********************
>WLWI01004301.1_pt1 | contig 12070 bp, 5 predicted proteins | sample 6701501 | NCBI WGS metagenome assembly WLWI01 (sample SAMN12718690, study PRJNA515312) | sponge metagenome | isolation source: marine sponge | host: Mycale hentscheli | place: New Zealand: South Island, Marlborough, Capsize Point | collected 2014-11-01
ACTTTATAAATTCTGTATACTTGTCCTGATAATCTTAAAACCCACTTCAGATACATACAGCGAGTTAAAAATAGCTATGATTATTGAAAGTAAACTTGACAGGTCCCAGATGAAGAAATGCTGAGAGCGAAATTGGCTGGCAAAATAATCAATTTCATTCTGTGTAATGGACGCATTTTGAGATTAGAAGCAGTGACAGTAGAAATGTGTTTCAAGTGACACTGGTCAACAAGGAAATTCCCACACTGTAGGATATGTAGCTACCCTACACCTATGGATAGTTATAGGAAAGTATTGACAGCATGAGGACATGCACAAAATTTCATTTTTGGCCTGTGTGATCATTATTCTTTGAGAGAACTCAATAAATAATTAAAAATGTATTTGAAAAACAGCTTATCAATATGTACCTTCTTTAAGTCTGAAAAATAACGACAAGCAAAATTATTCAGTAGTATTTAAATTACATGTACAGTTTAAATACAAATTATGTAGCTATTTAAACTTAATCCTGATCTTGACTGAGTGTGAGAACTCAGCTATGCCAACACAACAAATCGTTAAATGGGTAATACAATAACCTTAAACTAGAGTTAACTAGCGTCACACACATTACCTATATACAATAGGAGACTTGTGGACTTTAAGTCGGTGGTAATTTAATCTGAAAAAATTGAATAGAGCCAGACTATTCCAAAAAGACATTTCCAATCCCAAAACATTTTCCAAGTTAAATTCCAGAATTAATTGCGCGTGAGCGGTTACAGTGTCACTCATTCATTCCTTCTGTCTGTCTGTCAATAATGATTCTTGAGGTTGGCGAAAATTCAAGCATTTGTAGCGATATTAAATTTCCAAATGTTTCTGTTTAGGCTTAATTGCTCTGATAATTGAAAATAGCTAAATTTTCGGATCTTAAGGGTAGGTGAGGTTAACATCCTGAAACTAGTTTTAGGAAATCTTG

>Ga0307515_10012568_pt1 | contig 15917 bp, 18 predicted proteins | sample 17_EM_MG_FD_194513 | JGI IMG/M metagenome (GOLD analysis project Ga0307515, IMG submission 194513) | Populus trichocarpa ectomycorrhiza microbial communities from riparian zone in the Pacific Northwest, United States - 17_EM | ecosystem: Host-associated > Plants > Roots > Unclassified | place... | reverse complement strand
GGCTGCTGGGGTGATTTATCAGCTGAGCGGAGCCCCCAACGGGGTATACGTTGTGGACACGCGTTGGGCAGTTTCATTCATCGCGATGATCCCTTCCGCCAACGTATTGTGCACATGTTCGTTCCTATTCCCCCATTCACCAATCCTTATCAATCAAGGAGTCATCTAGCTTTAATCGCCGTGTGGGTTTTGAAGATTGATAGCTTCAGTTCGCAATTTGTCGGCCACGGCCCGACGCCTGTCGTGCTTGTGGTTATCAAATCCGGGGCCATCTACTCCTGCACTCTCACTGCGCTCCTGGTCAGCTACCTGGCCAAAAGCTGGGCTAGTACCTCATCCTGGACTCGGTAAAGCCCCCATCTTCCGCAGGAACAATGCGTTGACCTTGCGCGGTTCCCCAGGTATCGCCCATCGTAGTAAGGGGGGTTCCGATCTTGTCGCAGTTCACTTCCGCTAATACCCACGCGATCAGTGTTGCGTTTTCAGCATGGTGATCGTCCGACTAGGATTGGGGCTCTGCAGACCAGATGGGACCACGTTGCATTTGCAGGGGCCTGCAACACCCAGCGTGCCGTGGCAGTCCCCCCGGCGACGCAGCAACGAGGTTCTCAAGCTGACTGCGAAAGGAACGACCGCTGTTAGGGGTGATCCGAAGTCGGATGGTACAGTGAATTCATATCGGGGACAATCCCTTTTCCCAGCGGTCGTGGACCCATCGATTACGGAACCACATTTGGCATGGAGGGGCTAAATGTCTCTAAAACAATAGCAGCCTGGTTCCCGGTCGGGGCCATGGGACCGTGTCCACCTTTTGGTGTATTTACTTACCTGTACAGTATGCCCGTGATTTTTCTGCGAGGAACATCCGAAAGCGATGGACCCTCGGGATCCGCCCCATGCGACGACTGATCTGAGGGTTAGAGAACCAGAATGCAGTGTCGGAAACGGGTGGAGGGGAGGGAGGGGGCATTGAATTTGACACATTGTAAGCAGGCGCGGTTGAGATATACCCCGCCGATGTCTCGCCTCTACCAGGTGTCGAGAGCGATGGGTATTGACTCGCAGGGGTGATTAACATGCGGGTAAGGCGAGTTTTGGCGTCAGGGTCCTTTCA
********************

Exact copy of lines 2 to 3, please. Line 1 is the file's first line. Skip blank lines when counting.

ACTTTATAAATTCTGTATACTTGTCCTGATAATCTTAAAACCCACTTCAGATACATACAGCGAGTTAAAAATAGCTATGATTATTGAAAGTAAACTTGACAGGTCCCAGATGAAGAAATGCTGAGAGCGAAATTGGCTGGCAAAATAATCAATTTCATTCTGTGTAATGGACGCATTTTGAGATTAGAAGCAGTGACAGTAGAAATGTGTTTCAAGTGACACTGGTCAACAAGGAAATTCCCACACTGTAGGATATGTAGCTACCCTACACCTATGGATAGTTATAGGAAAGTATTGACAGCATGAGGACATGCACAAAATTTCATTTTTGGCCTGTGTGATCATTATTCTTTGAGAGAACTCAATAAATAATTAAAAATGTATTTGAAAAACAGCTTATCAATATGTACCTTCTTTAAGTCTGAAAAATAACGACAAGCAAAATTATTCAGTAGTATTTAAATTACATGTACAGTTTAAATACAAATTATGTAGCTATTTAAACTTAATCCTGATCTTGACTGAGTGTGAGAACTCAGCTATGCCAACACAACAAATCGTTAAATGGGTAATACAATAACCTTAAACTAGAGTTAACTAGCGTCACACACATTACCTATATACAATAGGAGACTTGTGGACTTTAAGTCGGTGGTAATTTAATCTGAAAAAATTGAATAGAGCCAGACTATTCCAAAAAGACATTTCCAATCCCAAAACATTTTCCAAGTTAAATTCCAGAATTAATTGCGCGTGAGCGGTTACAGTGTCACTCATTCATTCCTTCTGTCTGTCTGTCAATAATGATTCTTGAGGTTGGCGAAAATTCAAGCATTTGTAGCGATATTAAATTTCCAAATGTTTCTGTTTAGGCTTAATTGCTCTGATAATTGAAAATAGCTAAATTTTCGGATCTTAAGGGTAGGTGAGGTTAACATCCTGAAACTAGTTTTAGGAAATCTTG

>Ga0307515_10012568_pt1 | contig 15917 bp, 18 predicted proteins | sample 17_EM_MG_FD_194513 | JGI IMG/M metagenome (GOLD analysis project Ga0307515, IMG submission 194513) | Populus trichocarpa ectomycorrhiza microbial communities from riparian zone in the Pacific Northwest, United States - 17_EM | ecosystem: Host-associated > Plants > Roots > Unclassified | place... | reverse complement strand